Research conducted by Dr. Jessica Sales, associate professor in the department of behavioral sciences and health education at Emory’s Rollins School of Public Health, examined the extent to which genetic variation — differences within a particular region of a gene (5-HTTLPR) that processes emotions — links to perceived racial discrimination and high levels of depressive symptoms in African American adolescent women.
Dr. Sales and her research team examined responses from a baseline survey of 304 African American adolescent women. They assessed psychosocial factors such as perceived racial discrimination and depression and analyzed participants’ saliva samples for genotyping.
The team found that an interaction between perceived racial discrimination and 5-HTTLPR was significantly associated with depressive symptoms.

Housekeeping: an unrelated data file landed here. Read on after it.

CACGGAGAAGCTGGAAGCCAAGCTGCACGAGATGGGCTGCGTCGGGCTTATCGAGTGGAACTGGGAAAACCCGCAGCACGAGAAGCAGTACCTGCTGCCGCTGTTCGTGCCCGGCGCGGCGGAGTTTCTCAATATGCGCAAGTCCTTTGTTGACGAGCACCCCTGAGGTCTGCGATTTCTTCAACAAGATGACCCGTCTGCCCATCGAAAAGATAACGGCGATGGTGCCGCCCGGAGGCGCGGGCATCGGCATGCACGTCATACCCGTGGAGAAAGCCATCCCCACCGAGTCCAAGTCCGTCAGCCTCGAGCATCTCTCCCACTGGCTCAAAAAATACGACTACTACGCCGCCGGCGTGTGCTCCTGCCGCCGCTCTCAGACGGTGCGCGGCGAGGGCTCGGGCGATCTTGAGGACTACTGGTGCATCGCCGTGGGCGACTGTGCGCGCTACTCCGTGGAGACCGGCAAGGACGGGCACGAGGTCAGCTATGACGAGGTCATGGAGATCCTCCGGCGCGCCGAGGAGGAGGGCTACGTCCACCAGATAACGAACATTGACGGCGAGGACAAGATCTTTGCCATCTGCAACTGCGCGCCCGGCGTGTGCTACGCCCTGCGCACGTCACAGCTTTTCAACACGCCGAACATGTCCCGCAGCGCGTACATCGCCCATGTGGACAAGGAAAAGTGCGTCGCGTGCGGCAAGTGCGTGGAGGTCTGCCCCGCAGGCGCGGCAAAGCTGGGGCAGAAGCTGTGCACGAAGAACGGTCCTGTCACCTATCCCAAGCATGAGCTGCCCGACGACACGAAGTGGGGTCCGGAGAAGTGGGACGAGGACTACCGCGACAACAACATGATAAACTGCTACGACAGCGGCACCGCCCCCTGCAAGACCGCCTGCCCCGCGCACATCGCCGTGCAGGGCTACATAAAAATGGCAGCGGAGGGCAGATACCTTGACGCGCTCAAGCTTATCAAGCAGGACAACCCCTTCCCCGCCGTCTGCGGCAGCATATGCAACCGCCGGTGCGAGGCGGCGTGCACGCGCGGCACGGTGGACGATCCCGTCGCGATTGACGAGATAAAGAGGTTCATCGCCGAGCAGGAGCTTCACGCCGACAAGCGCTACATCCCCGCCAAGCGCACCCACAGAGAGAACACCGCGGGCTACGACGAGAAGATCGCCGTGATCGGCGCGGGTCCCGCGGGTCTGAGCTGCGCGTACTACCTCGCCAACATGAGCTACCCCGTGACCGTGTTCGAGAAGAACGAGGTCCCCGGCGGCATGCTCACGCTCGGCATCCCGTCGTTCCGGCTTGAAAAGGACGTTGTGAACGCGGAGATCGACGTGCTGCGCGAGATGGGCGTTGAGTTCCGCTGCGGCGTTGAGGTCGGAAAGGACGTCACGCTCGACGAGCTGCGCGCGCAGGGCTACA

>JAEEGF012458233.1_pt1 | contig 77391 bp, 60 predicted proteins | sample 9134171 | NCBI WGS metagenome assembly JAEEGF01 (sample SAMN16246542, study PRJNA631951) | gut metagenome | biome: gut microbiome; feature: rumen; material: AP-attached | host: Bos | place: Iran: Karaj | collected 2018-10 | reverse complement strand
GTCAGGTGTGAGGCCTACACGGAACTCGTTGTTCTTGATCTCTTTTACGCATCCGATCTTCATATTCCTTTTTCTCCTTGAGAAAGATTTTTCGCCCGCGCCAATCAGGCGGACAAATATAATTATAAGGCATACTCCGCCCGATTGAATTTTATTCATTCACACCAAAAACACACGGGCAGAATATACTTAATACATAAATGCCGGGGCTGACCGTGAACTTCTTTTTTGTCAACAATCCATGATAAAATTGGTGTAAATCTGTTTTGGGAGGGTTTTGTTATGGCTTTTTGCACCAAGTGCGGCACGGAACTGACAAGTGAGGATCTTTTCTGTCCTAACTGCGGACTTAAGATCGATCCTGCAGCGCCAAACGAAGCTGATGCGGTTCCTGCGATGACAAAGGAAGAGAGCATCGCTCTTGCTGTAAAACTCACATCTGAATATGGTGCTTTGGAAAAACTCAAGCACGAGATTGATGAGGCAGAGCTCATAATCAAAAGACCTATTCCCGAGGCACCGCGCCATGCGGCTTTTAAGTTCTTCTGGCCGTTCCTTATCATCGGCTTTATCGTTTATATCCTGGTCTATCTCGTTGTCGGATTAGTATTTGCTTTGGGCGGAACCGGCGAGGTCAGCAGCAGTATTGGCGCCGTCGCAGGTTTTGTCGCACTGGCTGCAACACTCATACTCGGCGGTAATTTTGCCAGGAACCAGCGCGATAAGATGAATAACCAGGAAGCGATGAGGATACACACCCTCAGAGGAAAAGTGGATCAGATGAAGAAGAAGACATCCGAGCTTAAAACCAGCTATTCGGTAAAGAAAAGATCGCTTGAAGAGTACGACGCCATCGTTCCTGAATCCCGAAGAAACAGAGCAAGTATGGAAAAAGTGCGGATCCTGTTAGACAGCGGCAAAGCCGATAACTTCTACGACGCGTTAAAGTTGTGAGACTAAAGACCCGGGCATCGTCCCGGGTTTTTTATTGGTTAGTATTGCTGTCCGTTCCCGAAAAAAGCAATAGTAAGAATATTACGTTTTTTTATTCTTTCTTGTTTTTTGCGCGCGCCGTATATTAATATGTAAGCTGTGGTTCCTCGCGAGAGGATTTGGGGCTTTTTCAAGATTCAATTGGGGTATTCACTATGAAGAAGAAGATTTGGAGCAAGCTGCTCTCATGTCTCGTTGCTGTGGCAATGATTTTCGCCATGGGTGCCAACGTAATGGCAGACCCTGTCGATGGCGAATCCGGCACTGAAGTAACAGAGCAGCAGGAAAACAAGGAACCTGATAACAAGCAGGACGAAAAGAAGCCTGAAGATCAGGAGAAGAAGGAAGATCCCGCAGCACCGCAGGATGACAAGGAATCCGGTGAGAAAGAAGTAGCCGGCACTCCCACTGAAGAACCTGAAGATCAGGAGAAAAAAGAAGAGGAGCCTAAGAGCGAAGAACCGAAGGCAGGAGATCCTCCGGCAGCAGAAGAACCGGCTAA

“A growing body of research suggests that perceived racial discrimination is especially harmful to the mental health of African American youth,” said Dr. Sales. “Several cross-sectional studies have demonstrated that perceptions of racial discrimination are associated with lower self-esteem, increased anger, and increased anxiety and depressive symptoms among African American adolescents.
“Our findings show that there is a great need to develop interventions that address racial discrimination,” Dr. Sales continued. “Whether it’s addressing coping mechanisms, support system outreach or other methods for emotional regulations, these interventions are the first step in protecting our youth from the psychological effects of discrimination.”
Dr. Sales will present her complete findings at a poster session scheduled for 6 p.m. on April 23 during the Society of Behavioral Medicine’s 2015 Annual Meeting & Scientific Sessions in San Antonio. Sales is a society member.
The poster is titled: “Genetic Sensitivity to Threat, Racial Discrimination and Depressive Symptoms among African American Adolescent Females”. Other authors are Dr. Jennifer Brown, of Texas Tech University, and Ms. Erica Smearman, Dr. Gene Brody and Dr. Ralph DiClemente from Emory University’s Rollins School of Public Health. The authors report no financial or other conflicts of interests.